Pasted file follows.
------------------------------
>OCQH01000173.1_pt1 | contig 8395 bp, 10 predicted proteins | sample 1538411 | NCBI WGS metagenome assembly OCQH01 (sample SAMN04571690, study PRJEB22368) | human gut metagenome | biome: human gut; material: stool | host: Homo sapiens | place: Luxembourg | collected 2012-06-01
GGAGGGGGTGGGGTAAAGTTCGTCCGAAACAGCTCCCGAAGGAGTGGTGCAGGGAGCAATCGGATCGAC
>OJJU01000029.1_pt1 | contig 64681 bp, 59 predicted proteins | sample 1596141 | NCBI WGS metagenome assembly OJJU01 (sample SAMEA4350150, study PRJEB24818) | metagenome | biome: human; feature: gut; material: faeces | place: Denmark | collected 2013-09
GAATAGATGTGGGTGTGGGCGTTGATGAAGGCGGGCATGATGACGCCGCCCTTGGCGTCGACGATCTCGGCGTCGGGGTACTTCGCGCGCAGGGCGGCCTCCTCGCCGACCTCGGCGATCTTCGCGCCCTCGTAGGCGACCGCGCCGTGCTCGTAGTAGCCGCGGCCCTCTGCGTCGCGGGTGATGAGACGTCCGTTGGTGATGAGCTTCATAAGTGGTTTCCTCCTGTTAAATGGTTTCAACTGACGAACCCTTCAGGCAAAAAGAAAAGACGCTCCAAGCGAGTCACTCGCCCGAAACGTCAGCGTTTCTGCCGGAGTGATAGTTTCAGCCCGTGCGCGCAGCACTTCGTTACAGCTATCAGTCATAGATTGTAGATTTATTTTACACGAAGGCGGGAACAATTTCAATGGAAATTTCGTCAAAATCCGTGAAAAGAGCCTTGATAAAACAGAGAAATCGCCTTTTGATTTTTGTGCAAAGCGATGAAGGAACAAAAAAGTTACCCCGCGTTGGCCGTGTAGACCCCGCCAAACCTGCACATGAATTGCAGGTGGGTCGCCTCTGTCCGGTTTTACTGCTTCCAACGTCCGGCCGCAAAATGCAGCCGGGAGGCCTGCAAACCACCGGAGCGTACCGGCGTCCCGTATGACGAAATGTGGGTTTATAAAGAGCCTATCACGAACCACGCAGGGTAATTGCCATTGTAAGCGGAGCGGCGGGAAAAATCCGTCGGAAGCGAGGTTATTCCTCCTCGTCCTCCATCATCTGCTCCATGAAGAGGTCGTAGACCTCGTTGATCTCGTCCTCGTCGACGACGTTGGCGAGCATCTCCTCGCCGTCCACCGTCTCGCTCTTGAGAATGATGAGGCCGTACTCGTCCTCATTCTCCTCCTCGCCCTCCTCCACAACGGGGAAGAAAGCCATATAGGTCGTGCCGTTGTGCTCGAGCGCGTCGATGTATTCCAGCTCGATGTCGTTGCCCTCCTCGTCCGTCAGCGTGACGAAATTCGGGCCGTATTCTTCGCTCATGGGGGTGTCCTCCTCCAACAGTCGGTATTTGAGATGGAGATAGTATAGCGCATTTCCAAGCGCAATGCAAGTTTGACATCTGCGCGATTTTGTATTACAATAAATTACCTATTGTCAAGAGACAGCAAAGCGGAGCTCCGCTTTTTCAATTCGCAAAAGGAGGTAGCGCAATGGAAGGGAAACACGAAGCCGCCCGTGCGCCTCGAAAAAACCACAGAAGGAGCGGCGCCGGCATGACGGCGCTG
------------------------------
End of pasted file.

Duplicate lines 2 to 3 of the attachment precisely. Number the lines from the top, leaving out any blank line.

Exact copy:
GGAGGGGGTGGGGTAAAGTTCGTCCGAAACAGCTCCCGAAGGAGTGGTGCAGGGAGCAATCGGATCGAC
>OJJU01000029.1_pt1 | contig 64681 bp, 59 predicted proteins | sample 1596141 | NCBI WGS metagenome assembly OJJU01 (sample SAMEA4350150, study PRJEB24818) | metagenome | biome: human; feature: gut; material: faeces | place: Denmark | collected 2013-09